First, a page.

The rebranded Elion Logistics Park 55 has the potential to house more than 30 million square feet of distribution space.
WILMINGTON, IL—Elion Partners reports that it plans to spend approximately $2 billion to expand the former RidgePort Logistics Center here. The Miami-based real estate investment firm plans an additional 30 million square feet of distribution space at what is now being called the Elion Logistics Park 55.
As part of its new plan for the property that it acquired in 2016, Elion has retained commercial brokerage firm CBRE as the exclusive leasing agent for the 140-acre complex that Elion says will serve an underserved trucker and warehouse workforce.
Upon completion, the park will be the largest rail-served industrial mixed-use logistics park in the Midwest, and one of the largest in the country.
“ELP 55’s goal is to develop a mixed-use logistics park that aligns with the values of the local community, as the logistics industry continues to change. We recognize the ever-increasing demands of consumers and are proud to continue development of one of the most expedient ‘first-mile’ logistics centers in the country,” says Shlomo Khoudari, co-founder and managing partner at Elion Partners.
In 2016, Elion acquired more than 1,000 acres of land in the Greater Chicago area with the potential to house 11,397,057 square feet of industrial distribution space, known as RidgePort Logistics Center. At the time, a 2-million-square foot facility owned by Michelin and a 50,000 square foot trans-load cooler building owned by Puris were the only tenants on-site.
Since that acquisition, Elion has purchased additional land, made significant infrastructure advancements and collaborated with local partners and government entities to expand the future park to more than 30 million square feet. To date, 6.3 million square feet of multi-tenant and build-to-suit space exists and is occupied by companies such as Post, Lineage, Batory Foods, and another Fortune 500 company.
The master plan includes up to 2,500 acres and currently houses a full-service TA Petro Travel Plaza, 40 acres of natural ponds, and up to 140 acres planned for commercial development. Current projects underway include an on-site first responders’ station, slated for completion in the fourth quarter of this year, interconnectivity via planned pedestrian walking paths, and an on-site helipad. ELP 55 features two miles of frontage along the BNSF’s Transcontinental Mainline with up to 12 million square feet of potential rail service, and three miles of I-55 frontage with a complete interchange.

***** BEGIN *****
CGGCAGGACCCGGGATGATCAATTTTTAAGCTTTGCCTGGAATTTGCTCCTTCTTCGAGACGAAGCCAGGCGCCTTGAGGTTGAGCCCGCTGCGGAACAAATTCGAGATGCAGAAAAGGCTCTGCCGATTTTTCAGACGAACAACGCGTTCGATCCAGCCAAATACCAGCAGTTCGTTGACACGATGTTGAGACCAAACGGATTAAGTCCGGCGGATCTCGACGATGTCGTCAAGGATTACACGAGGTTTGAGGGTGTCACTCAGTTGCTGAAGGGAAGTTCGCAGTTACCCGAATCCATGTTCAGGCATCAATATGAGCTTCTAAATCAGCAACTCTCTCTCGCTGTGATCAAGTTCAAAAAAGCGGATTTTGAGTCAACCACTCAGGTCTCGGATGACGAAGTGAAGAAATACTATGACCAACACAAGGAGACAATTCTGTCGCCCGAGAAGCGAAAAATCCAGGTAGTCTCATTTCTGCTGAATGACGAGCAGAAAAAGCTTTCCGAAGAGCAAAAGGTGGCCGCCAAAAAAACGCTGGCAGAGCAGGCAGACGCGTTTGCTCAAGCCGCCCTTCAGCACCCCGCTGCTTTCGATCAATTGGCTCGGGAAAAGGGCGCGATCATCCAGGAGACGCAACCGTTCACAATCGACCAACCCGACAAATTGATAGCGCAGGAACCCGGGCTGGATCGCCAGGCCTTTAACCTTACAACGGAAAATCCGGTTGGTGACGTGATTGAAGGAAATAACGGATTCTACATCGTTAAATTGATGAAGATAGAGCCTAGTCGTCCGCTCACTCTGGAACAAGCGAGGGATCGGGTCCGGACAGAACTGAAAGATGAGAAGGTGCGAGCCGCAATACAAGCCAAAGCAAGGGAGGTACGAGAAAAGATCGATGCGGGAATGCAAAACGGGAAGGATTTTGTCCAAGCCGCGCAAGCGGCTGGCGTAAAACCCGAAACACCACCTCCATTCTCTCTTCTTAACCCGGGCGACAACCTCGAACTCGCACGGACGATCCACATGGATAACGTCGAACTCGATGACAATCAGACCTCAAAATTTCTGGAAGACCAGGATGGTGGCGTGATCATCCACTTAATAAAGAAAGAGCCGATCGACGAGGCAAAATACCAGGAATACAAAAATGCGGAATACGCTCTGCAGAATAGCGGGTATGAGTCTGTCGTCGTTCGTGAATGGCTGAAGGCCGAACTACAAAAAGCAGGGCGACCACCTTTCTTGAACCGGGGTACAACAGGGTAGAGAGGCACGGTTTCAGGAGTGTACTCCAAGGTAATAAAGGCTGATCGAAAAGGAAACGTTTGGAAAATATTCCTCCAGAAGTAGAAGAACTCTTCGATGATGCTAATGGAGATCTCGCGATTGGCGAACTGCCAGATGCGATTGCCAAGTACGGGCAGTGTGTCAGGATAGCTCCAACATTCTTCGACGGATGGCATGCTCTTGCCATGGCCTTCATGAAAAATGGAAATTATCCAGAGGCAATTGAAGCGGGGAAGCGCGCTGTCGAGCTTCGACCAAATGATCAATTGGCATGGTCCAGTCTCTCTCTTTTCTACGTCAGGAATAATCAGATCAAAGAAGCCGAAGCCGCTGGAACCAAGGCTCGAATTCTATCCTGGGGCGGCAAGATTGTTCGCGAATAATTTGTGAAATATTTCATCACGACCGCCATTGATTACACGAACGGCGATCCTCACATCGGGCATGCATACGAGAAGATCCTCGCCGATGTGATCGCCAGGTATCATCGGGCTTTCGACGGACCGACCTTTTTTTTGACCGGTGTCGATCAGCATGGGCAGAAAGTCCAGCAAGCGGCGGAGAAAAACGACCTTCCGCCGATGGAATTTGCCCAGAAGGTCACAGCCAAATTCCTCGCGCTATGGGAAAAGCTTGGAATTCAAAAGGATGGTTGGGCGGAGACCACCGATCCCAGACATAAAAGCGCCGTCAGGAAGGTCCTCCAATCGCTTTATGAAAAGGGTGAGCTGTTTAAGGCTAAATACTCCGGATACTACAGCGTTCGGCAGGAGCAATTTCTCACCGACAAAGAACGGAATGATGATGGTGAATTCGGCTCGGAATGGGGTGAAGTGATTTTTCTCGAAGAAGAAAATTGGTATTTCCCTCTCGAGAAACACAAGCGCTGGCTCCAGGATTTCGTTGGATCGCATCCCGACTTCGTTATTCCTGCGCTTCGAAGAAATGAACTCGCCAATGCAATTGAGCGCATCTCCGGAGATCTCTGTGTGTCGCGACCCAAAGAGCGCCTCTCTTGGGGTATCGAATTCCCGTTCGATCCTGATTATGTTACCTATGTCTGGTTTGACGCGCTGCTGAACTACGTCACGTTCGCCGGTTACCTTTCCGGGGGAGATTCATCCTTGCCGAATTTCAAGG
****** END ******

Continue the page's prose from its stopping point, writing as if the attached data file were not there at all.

In addition to an approximately $2.5 billion in projected economic growth to the region and a potential 12,655 additional local jobs to residents, the park also offers closer proximity to these companies’ consumers due to e-commerce-driven demand for quicker delivery. ELP 55 is located in a regional distribution hub that reaches 27% of the US population within a one-day drive.
Among the planned facilities include showers, laundry, vehicle service, business services, restaurants and entertainment. In addition, Elion Logistics Park 55 will feature 40 acres of natural ponds.
CBRE senior vice presidents Jeff Kapcheck and Jason will represent Elion in leasing the park.
“This is one of the premier industrial opportunities in the region, with access to both rail and a major interstate,” CBRE’s Kapcheck says. “We are confident it will be attractive to national and international distribution firms that need to improve their logistics supply chain.”
The Chicago industrial market has been on a historic run, as 2018 closed with the 34th consecutive quarter of positive absorption and total annual absorption at 19.9 million square feet. The majority of users have been distribution and logistics providers. With active users looking for 22.1 million square feet, supply is not meeting current demand, CBRE states.
“We have seen an unprecedented amount of activity in Chicago’s distribution and logistics market in recent years and users continue to look to expand,” Kapcheck notes. “We expect this activity to continue for the foreseeable future and few locations will provide opportunity similar to ELP 55.”
Cargo volumes declined at the Port of Long Beach in May. After several months of growth, cargo volumes fell 16.6% in May year-over-year. May 2018 was a record-breaking month for the port. However, cargo volumes are now down 6% for the year.
In May, the port moved a total of 573,623 twenty-foot equivalent units. Imports decreased 19.5% to 290,568 TEUs, and exports declined 15.3% to 120,577 TEUs, while empty containers sent overseas dipped 11.7% to 162,479 TEUs.
Mario Cordero, executive director at the Port of Long Beach, said that several factors contributed to the drop, including the impact of international trade.